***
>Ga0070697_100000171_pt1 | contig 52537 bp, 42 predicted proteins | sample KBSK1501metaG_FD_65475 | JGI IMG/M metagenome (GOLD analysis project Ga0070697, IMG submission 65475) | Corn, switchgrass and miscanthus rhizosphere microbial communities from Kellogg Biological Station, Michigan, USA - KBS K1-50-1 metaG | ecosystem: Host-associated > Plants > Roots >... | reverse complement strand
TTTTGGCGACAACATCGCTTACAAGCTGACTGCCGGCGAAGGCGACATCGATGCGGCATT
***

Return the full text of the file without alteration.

>Ga0070697_100000171_pt1 | contig 52537 bp, 42 predicted proteins | sample KBSK1501metaG_FD_65475 | JGI IMG/M metagenome (GOLD analysis project Ga0070697, IMG submission 65475) | Corn, switchgrass and miscanthus rhizosphere microbial communities from Kellogg Biological Station, Michigan, USA - KBS K1-50-1 metaG | ecosystem: Host-associated > Plants > Roots >... | reverse complement strand
TTTTGGCGACAACATCGCTTACAAGCTGACTGCCGGCGAAGGCGACATCGATGCGGCATT